Dan Jones

A society celebrating itself

The years between the middle of the 18th century and the middle of the 19th century, argues Holger Hoock, ‘saw Britain evolve from a substantial international power yet relative artistic backwater into a global naval, commercial and imperial superpower as well as a leading cultural power in Europe.

The years between the middle of the 18th century and the middle of the 19th century, argues Holger Hoock, ‘saw Britain evolve from a substantial international power yet relative artistic backwater into a global naval, commercial and imperial superpower as well as a leading cultural power in Europe.

The years between the middle of the 18th century and the middle of the 19th century, argues Holger Hoock, ‘saw Britain evolve from a substantial international power yet relative artistic backwater into a global naval, commercial and imperial superpower as well as a leading cultural power in Europe. These developments … were not unrelated.’

Wowsers. That’s one heck of an assertion, and it is no wonder Hoock uses the slightly weasly formulation ‘not unrelated’. But let’s try and work it through. During the years in question, and through a combination of state and royal sponsorship and private patronage, what Hoock calls ‘the culture of power’ and ‘the power of culture’ became intricately intertwined. The Hanoverians and early Victorians had a jolly lot of war and conquest to be getting on with, and the bods in charge were by and large pleased to be doing it. As a result, they made it a vital and selfconscious part of the British imperial project (my term, not Hoock’s) to create a broad, celebratory cultural framework to support it.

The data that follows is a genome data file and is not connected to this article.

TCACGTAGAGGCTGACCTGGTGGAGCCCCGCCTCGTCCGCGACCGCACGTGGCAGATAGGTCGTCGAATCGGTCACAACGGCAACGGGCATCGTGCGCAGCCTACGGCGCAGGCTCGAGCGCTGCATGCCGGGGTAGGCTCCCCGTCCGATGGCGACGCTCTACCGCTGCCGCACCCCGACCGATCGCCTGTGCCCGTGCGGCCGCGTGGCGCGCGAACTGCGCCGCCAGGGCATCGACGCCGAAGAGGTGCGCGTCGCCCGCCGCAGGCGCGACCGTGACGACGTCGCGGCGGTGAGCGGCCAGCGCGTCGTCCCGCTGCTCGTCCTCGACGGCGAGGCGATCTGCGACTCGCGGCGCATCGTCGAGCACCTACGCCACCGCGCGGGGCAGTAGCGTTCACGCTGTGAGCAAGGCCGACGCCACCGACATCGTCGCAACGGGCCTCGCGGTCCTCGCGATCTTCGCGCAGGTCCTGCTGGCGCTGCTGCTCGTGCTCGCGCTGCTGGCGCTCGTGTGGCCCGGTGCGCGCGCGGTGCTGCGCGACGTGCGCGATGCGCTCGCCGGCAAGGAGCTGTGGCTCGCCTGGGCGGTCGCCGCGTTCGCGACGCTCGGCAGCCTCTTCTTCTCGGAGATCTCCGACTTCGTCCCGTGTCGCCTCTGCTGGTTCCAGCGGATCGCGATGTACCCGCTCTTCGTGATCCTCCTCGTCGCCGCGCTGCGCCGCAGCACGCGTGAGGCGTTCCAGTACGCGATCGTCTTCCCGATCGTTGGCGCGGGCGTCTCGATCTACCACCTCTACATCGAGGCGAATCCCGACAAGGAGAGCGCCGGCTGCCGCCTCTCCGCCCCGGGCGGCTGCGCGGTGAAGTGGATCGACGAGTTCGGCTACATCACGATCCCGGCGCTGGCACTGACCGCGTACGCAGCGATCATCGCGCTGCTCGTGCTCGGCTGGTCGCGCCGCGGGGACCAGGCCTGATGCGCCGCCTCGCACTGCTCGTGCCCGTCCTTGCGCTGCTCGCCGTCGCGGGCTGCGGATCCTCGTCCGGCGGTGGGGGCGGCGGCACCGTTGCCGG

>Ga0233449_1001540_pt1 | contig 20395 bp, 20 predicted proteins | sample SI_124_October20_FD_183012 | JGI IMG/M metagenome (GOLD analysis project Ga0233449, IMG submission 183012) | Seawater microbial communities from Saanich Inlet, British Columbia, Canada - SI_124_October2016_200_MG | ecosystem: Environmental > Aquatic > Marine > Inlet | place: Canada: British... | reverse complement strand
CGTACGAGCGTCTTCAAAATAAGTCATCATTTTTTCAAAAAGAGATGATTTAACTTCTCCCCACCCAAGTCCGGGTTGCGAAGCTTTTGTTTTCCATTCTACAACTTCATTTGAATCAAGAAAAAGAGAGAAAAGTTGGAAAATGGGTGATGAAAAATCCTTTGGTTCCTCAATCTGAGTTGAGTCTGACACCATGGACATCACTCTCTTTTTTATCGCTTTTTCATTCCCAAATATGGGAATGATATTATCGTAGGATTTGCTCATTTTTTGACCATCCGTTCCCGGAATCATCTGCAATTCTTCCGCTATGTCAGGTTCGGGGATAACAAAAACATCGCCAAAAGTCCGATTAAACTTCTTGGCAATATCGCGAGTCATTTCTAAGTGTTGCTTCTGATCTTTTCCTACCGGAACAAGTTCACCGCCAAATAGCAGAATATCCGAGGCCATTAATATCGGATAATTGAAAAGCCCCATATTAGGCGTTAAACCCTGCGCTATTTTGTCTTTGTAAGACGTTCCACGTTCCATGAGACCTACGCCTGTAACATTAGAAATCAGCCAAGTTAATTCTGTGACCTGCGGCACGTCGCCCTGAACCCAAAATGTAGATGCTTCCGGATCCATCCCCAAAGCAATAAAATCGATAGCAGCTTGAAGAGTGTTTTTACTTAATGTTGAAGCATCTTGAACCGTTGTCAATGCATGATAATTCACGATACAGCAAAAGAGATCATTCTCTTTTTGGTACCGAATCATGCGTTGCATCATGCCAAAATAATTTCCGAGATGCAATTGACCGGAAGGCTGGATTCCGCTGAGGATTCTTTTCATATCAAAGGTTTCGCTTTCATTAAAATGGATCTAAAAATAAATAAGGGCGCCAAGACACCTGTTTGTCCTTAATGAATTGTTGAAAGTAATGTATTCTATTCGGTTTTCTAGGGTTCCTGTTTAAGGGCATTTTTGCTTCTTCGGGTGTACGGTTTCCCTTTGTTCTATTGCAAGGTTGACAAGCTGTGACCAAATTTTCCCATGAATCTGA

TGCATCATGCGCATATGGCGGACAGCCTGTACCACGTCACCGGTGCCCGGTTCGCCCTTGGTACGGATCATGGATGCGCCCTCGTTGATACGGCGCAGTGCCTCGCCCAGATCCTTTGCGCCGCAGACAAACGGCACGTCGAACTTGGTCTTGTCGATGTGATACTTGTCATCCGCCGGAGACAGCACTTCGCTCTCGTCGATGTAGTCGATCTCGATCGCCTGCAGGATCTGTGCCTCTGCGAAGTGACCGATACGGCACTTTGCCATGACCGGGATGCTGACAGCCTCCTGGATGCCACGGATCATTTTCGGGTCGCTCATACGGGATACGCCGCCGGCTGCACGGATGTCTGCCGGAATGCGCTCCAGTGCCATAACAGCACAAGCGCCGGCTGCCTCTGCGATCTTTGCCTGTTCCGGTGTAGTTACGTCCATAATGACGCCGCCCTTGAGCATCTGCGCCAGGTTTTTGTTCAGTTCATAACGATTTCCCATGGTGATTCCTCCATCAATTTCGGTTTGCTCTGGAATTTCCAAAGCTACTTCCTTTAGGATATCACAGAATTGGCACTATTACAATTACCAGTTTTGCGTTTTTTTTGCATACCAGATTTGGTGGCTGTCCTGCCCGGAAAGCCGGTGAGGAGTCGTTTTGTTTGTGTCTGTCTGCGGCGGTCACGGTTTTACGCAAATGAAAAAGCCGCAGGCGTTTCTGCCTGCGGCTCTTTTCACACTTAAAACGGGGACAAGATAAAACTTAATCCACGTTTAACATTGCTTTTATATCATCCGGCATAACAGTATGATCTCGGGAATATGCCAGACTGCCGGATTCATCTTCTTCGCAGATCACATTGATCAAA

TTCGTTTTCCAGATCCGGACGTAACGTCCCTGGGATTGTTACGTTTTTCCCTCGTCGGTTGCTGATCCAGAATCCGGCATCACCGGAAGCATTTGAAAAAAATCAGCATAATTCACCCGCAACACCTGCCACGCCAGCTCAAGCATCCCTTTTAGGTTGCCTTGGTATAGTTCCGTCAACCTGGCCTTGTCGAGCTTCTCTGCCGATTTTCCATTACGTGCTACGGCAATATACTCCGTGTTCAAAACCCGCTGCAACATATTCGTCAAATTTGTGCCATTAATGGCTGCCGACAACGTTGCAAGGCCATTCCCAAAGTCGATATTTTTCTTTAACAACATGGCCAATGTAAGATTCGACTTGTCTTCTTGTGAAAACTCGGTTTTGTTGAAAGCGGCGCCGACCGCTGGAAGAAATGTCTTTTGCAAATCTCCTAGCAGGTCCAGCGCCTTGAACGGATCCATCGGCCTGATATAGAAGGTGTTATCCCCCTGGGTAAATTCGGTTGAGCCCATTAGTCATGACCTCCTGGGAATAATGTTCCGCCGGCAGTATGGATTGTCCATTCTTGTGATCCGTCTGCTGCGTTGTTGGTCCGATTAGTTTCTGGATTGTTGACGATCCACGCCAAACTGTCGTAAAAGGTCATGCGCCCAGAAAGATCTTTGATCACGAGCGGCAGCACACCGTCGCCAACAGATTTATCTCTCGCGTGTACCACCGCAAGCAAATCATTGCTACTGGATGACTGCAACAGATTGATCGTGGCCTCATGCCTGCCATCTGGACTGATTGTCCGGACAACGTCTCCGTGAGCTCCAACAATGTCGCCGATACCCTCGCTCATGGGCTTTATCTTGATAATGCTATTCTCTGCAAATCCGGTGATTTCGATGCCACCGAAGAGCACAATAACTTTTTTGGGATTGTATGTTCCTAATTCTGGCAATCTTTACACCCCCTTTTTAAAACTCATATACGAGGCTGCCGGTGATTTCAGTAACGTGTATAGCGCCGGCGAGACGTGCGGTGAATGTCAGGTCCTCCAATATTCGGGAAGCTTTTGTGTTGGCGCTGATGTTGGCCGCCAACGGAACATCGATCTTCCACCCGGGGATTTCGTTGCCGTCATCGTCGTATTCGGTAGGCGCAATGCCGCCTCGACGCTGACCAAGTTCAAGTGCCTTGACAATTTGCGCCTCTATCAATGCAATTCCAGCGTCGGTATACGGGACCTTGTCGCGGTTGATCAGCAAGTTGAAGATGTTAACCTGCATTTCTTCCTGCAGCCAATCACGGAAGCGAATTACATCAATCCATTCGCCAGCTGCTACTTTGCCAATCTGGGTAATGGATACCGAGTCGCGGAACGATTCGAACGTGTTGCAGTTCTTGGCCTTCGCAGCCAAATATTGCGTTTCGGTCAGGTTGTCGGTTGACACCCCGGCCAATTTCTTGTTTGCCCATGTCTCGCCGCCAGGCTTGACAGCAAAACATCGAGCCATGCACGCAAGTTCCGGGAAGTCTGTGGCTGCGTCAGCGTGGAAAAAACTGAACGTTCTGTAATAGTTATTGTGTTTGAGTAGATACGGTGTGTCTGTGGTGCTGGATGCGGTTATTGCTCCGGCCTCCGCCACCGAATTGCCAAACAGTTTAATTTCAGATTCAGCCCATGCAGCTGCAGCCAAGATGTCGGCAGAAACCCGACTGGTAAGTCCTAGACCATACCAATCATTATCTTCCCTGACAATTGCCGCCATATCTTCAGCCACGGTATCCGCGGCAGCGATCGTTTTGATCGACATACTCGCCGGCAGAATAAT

Thus the narratives of the loss of the American colonies, war with Napoleon, the continuity of the monarchy and Indian rule all fed into one another and gained coherence through the forging of a dazzlingly patriotic national cultural identity. This was expressed through art, architecture, music, pageant, theatre and exhibitions. Recurrent themes were warfare, heroism, Christian valour, patriotic sacrifice, and the triumphant march of British history. Great treasures — the most famous being the Parthenon (Elgin) marbles — were plundered from around the globe and displayed to an enthusiastic public.

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